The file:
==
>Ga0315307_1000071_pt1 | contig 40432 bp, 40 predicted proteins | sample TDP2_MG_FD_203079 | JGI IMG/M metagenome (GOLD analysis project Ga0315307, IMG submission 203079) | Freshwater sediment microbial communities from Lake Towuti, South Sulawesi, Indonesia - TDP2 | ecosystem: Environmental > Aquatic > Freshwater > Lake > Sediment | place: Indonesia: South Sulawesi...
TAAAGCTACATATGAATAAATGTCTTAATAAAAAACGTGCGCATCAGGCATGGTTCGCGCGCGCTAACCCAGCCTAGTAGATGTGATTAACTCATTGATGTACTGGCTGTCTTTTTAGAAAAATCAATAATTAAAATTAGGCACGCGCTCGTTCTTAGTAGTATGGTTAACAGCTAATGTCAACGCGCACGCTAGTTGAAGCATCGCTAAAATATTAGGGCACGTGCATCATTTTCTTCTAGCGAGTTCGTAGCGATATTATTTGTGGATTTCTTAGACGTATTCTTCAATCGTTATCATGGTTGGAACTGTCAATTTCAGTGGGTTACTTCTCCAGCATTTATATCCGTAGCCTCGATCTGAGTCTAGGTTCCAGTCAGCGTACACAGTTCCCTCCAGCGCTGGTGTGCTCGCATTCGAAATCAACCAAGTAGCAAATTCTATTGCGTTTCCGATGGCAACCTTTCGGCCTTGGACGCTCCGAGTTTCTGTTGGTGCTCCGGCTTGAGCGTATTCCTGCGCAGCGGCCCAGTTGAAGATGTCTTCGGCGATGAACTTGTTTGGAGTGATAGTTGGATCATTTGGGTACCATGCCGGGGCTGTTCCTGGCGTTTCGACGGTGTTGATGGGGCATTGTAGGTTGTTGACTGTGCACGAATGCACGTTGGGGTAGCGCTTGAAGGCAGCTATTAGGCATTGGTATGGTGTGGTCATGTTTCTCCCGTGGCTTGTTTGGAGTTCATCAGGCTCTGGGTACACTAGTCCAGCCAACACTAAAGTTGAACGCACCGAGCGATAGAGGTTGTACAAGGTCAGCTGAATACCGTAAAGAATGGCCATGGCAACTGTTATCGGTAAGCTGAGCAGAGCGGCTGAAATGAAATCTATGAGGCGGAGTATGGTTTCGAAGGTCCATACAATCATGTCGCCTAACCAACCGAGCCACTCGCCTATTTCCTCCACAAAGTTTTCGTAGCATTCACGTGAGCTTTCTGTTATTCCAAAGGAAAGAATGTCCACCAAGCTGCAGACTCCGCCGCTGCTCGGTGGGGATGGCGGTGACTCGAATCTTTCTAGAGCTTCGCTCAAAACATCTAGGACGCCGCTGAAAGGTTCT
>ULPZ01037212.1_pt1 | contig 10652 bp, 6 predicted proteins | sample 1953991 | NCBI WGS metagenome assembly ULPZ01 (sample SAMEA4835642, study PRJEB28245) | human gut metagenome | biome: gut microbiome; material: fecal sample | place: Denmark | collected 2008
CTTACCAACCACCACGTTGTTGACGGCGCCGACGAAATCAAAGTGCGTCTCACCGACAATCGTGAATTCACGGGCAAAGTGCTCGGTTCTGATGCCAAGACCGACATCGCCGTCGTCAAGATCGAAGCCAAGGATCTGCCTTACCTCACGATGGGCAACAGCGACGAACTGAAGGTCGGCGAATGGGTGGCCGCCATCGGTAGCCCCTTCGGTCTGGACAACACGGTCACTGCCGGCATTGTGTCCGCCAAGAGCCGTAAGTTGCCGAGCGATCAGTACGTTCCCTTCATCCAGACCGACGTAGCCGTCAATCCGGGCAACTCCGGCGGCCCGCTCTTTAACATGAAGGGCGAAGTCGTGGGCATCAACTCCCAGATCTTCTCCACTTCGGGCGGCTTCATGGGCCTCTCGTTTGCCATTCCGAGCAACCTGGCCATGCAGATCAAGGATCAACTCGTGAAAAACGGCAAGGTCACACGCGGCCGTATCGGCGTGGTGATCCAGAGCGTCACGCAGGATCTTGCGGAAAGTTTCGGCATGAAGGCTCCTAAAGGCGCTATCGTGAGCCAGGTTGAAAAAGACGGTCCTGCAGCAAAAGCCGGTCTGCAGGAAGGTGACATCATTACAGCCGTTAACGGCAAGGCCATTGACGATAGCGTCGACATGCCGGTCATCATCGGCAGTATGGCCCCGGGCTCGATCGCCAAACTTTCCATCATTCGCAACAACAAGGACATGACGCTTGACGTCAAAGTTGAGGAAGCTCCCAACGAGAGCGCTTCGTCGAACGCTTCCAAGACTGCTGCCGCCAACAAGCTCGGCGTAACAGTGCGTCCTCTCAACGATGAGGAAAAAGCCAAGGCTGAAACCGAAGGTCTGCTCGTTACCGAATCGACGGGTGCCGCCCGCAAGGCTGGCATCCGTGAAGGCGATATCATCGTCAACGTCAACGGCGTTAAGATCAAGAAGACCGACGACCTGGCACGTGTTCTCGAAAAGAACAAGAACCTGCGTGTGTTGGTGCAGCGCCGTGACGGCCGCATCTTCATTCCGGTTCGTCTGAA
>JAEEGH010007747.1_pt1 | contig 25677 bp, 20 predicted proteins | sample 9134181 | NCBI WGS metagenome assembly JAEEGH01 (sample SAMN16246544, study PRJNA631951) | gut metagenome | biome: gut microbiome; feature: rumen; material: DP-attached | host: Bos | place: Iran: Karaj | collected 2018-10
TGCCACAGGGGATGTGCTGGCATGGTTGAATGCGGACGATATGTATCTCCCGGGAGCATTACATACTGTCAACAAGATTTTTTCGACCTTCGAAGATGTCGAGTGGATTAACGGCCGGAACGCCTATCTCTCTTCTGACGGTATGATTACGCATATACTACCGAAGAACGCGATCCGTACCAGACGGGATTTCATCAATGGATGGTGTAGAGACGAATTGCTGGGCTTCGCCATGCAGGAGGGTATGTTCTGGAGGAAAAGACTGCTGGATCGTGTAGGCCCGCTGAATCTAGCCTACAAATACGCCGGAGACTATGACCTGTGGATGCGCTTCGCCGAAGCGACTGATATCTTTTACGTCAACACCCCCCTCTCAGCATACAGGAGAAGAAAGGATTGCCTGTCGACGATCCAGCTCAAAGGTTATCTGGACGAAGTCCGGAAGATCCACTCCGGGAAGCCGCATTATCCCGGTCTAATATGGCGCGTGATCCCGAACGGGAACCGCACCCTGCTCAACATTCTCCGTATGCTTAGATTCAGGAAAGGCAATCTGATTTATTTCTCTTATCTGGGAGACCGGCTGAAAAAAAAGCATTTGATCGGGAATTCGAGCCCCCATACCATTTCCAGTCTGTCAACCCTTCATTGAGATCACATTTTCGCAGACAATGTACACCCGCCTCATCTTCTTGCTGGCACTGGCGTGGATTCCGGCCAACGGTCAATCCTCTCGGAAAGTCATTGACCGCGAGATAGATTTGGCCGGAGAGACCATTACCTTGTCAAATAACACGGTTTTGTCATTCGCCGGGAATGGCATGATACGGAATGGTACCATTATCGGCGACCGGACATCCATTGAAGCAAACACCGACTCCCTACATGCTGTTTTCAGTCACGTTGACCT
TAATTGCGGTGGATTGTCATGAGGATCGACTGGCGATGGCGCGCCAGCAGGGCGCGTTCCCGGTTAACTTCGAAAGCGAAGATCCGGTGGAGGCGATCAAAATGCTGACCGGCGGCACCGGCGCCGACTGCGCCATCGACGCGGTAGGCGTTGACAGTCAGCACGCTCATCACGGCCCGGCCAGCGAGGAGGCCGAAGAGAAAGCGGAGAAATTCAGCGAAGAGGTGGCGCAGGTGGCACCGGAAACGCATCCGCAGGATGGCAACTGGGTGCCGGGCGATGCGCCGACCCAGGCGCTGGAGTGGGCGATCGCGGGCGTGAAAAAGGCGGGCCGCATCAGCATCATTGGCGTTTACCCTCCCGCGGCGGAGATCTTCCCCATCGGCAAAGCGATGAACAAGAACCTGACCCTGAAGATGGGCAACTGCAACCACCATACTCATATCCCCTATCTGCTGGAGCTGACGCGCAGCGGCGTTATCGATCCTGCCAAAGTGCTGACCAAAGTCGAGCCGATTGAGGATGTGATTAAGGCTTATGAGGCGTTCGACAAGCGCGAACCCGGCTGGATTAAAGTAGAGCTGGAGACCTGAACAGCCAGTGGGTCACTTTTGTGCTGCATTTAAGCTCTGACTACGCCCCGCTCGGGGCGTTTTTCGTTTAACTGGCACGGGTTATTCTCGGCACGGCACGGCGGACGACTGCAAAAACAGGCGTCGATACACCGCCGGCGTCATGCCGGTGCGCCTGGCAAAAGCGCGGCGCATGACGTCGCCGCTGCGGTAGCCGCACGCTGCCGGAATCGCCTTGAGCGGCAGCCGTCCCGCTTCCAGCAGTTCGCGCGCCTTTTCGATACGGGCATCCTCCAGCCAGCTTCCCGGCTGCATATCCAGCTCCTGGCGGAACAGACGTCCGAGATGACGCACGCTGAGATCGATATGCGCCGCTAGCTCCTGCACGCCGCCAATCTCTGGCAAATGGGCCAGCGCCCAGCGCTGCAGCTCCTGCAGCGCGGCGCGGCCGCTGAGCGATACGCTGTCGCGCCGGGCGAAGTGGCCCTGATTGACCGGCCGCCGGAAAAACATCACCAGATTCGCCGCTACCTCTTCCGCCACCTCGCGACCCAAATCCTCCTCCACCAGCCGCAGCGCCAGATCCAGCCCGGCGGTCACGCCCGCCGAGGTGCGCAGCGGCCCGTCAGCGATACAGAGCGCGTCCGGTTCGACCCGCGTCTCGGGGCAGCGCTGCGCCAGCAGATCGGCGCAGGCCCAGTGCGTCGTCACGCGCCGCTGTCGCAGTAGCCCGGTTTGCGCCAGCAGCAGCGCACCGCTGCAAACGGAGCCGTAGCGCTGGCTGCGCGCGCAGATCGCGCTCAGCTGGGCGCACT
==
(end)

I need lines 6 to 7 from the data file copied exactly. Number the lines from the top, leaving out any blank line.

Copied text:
TGCCACAGGGGATGTGCTGGCATGGTTGAATGCGGACGATATGTATCTCCCGGGAGCATTACATACTGTCAACAAGATTTTTTCGACCTTCGAAGATGTCGAGTGGATTAACGGCCGGAACGCCTATCTCTCTTCTGACGGTATGATTACGCATATACTACCGAAGAACGCGATCCGTACCAGACGGGATTTCATCAATGGATGGTGTAGAGACGAATTGCTGGGCTTCGCCATGCAGGAGGGTATGTTCTGGAGGAAAAGACTGCTGGATCGTGTAGGCCCGCTGAATCTAGCCTACAAATACGCCGGAGACTATGACCTGTGGATGCGCTTCGCCGAAGCGACTGATATCTTTTACGTCAACACCCCCCTCTCAGCATACAGGAGAAGAAAGGATTGCCTGTCGACGATCCAGCTCAAAGGTTATCTGGACGAAGTCCGGAAGATCCACTCCGGGAAGCCGCATTATCCCGGTCTAATATGGCGCGTGATCCCGAACGGGAACCGCACCCTGCTCAACATTCTCCGTATGCTTAGATTCAGGAAAGGCAATCTGATTTATTTCTCTTATCTGGGAGACCGGCTGAAAAAAAAGCATTTGATCGGGAATTCGAGCCCCCATACCATTTCCAGTCTGTCAACCCTTCATTGAGATCACATTTTCGCAGACAATGTACACCCGCCTCATCTTCTTGCTGGCACTGGCGTGGATTCCGGCCAACGGTCAATCCTCTCGGAAAGTCATTGACCGCGAGATAGATTTGGCCGGAGAGACCATTACCTTGTCAAATAACACGGTTTTGTCATTCGCCGGGAATGGCATGATACGGAATGGTACCATTATCGGCGACCGGACATCCATTGAAGCAAACACCGACTCCCTACATGCTGTTTTCAGTCACGTTGACCT
TAATTGCGGTGGATTGTCATGAGGATCGACTGGCGATGGCGCGCCAGCAGGGCGCGTTCCCGGTTAACTTCGAAAGCGAAGATCCGGTGGAGGCGATCAAAATGCTGACCGGCGGCACCGGCGCCGACTGCGCCATCGACGCGGTAGGCGTTGACAGTCAGCACGCTCATCACGGCCCGGCCAGCGAGGAGGCCGAAGAGAAAGCGGAGAAATTCAGCGAAGAGGTGGCGCAGGTGGCACCGGAAACGCATCCGCAGGATGGCAACTGGGTGCCGGGCGATGCGCCGACCCAGGCGCTGGAGTGGGCGATCGCGGGCGTGAAAAAGGCGGGCCGCATCAGCATCATTGGCGTTTACCCTCCCGCGGCGGAGATCTTCCCCATCGGCAAAGCGATGAACAAGAACCTGACCCTGAAGATGGGCAACTGCAACCACCATACTCATATCCCCTATCTGCTGGAGCTGACGCGCAGCGGCGTTATCGATCCTGCCAAAGTGCTGACCAAAGTCGAGCCGATTGAGGATGTGATTAAGGCTTATGAGGCGTTCGACAAGCGCGAACCCGGCTGGATTAAAGTAGAGCTGGAGACCTGAACAGCCAGTGGGTCACTTTTGTGCTGCATTTAAGCTCTGACTACGCCCCGCTCGGGGCGTTTTTCGTTTAACTGGCACGGGTTATTCTCGGCACGGCACGGCGGACGACTGCAAAAACAGGCGTCGATACACCGCCGGCGTCATGCCGGTGCGCCTGGCAAAAGCGCGGCGCATGACGTCGCCGCTGCGGTAGCCGCACGCTGCCGGAATCGCCTTGAGCGGCAGCCGTCCCGCTTCCAGCAGTTCGCGCGCCTTTTCGATACGGGCATCCTCCAGCCAGCTTCCCGGCTGCATATCCAGCTCCTGGCGGAACAGACGTCCGAGATGACGCACGCTGAGATCGATATGCGCCGCTAGCTCCTGCACGCCGCCAATCTCTGGCAAATGGGCCAGCGCCCAGCGCTGCAGCTCCTGCAGCGCGGCGCGGCCGCTGAGCGATACGCTGTCGCGCCGGGCGAAGTGGCCCTGATTGACCGGCCGCCGGAAAAACATCACCAGATTCGCCGCTACCTCTTCCGCCACCTCGCGACCCAAATCCTCCTCCACCAGCCGCAGCGCCAGATCCAGCCCGGCGGTCACGCCCGCCGAGGTGCGCAGCGGCCCGTCAGCGATACAGAGCGCGTCCGGTTCGACCCGCGTCTCGGGGCAGCGCTGCGCCAGCAGATCGGCGCAGGCCCAGTGCGTCGTCACGCGCCGCTGTCGCAGTAGCCCGGTTTGCGCCAGCAGCAGCGCACCGCTGCAAACGGAGCCGTAGCGCTGGCTGCGCGCGCAGATCGCGCTCAGCTGGGCGCACT